Another significant data protection-related judgment was recently handed down by the UK Supreme Court in Lloyd v Google [2021] UKSC 50 whereby Mr Lloyd wished to bring a representative (opt-out) action on behalf of several million iPhone users on whose iPhones Google had placed cookies which tracked their data, allegedly without their consent. In a representative action it is necessary for all potential claimants to have ‘the same interest’ in the claim and so Mr Lloyd’s proposed claim was limited to damages only for ‘loss of control’ of personal data, rather than financial loss or mental distress which may of course have been different among the class of potential claimants.

The headline points of the decision are as follows:

  • The court unanimously allowed Google’s appeal, finding that for a claimant to obtain compensation for a breach of the Data Protection Act 1998 they must be able to show that they have suffered material damage (for example, financial loss) or mental distress.
  • The court therefore rejected Mr Lloyd’s argument that compensation could be awarded for the mere ‘loss of control’ of personal data. In other words, the unlawful processing of personal data does not in of itself amount to a form of damage.
  • The court also said that for a claimant to recover compensation it was necessary to look at the individual circumstances of each potential claimant in terms of the impact of the unlawful processing.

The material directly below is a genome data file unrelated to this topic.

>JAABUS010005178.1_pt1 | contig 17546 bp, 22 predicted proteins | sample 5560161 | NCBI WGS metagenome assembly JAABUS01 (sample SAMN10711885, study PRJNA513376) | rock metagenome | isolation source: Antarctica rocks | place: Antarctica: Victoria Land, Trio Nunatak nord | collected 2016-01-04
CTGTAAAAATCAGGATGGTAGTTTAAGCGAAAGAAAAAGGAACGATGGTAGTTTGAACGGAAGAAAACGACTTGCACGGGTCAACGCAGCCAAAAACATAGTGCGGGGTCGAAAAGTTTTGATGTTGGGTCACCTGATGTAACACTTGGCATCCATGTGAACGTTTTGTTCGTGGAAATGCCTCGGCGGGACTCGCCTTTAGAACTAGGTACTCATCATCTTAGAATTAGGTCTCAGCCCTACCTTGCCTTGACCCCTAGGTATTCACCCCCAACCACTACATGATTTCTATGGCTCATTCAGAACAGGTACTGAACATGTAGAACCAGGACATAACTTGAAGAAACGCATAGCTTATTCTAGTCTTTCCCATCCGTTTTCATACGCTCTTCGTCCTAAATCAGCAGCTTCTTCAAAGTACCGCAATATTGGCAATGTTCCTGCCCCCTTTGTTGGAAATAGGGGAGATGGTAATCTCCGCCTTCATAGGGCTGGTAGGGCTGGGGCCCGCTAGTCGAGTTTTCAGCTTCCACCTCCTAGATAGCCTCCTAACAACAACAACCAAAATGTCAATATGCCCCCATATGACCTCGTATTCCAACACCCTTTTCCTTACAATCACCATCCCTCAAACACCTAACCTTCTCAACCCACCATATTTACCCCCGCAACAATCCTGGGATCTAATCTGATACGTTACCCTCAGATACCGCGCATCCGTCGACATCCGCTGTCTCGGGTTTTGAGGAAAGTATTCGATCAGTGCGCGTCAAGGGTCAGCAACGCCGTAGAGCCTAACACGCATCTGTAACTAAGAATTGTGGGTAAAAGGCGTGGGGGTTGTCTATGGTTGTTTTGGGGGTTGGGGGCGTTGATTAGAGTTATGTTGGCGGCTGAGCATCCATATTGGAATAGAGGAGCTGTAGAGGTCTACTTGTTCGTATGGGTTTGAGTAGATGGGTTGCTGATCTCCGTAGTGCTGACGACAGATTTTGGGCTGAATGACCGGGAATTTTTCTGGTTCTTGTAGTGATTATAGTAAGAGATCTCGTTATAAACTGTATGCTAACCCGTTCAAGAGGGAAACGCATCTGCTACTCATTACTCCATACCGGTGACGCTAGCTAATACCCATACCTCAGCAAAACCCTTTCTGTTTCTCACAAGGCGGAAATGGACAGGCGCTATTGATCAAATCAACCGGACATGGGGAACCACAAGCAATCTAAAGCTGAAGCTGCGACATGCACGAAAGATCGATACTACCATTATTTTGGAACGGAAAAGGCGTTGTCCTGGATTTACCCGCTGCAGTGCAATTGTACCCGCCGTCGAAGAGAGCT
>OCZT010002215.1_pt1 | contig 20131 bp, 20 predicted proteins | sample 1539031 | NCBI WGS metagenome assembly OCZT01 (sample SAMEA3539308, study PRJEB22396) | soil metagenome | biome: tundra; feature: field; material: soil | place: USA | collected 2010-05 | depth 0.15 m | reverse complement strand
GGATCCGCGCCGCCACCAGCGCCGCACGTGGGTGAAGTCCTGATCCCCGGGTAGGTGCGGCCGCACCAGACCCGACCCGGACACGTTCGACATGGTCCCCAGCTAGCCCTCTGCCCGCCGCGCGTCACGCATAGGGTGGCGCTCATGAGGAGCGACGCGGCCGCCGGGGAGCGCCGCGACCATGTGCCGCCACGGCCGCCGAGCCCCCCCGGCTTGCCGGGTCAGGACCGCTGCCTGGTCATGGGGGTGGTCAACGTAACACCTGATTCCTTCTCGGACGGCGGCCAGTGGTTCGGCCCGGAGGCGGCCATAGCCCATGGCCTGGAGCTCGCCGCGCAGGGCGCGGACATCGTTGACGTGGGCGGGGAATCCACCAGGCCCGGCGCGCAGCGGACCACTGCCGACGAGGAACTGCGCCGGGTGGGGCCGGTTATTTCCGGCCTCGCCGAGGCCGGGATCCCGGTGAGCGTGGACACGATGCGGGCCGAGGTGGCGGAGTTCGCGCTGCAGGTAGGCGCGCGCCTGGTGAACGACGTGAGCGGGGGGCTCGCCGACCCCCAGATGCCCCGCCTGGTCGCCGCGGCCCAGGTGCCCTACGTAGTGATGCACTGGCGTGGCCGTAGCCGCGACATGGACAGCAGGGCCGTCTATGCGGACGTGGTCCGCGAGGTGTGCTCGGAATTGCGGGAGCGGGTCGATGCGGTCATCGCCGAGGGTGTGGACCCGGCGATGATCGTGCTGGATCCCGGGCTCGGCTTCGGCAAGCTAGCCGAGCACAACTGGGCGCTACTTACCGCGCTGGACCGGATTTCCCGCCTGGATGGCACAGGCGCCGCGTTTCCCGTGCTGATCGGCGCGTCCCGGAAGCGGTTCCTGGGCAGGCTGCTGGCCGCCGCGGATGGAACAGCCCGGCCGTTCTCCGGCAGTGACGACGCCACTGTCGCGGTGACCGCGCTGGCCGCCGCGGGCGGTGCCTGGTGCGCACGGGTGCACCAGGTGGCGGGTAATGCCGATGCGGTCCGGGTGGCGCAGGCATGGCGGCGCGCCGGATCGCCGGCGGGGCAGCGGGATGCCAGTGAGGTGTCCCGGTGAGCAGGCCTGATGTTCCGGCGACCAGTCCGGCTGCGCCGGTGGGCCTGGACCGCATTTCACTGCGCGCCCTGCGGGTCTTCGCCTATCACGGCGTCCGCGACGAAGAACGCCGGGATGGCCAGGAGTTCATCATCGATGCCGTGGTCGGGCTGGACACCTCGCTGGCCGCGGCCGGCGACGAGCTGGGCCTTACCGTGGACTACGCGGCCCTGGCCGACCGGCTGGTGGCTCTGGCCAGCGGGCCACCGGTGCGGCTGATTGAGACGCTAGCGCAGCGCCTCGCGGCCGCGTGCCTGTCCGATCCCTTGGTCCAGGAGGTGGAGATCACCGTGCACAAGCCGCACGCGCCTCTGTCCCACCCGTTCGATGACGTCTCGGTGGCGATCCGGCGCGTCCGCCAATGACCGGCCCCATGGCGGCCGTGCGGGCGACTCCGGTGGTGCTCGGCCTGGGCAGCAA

• On that basis, the court found that it was unsustainable for the claim to proceed without evidence of damage or distress, and therefore the claim had no reasonable prospect of success. The court therefore found that the claimant’s application to serve the proceedings on Google outside the jurisdiction was rightly rejected by the first instance judge.

This judgment is positive news for data controllers and will likely make it much harder for claimant law firms and litigation funders to put together representative actions following data breaches or other infringements. There would be a significant costs burden in establishing that there were applicable damages suffered across a group of claimants, therefore making the economics of such representative actions potentially non-viable. As several other current representative actions were put on hold pending the outcome of this case, the judgment will likely have an immediate practical impact for several organisations which have suffered data breaches in recent years.

The judgment related to the position under the old UK Data Protection 1998 rather than to the GDPR, and so the possibility remains that claimant law firms will seek to distinguish any claims made under the GDPR from the findings of the court. However, given that the judgment required an assessment of the extent of the unlawful processing for each individual claimant, the practical economic challenges of bringing an action of this nature are likely to remain.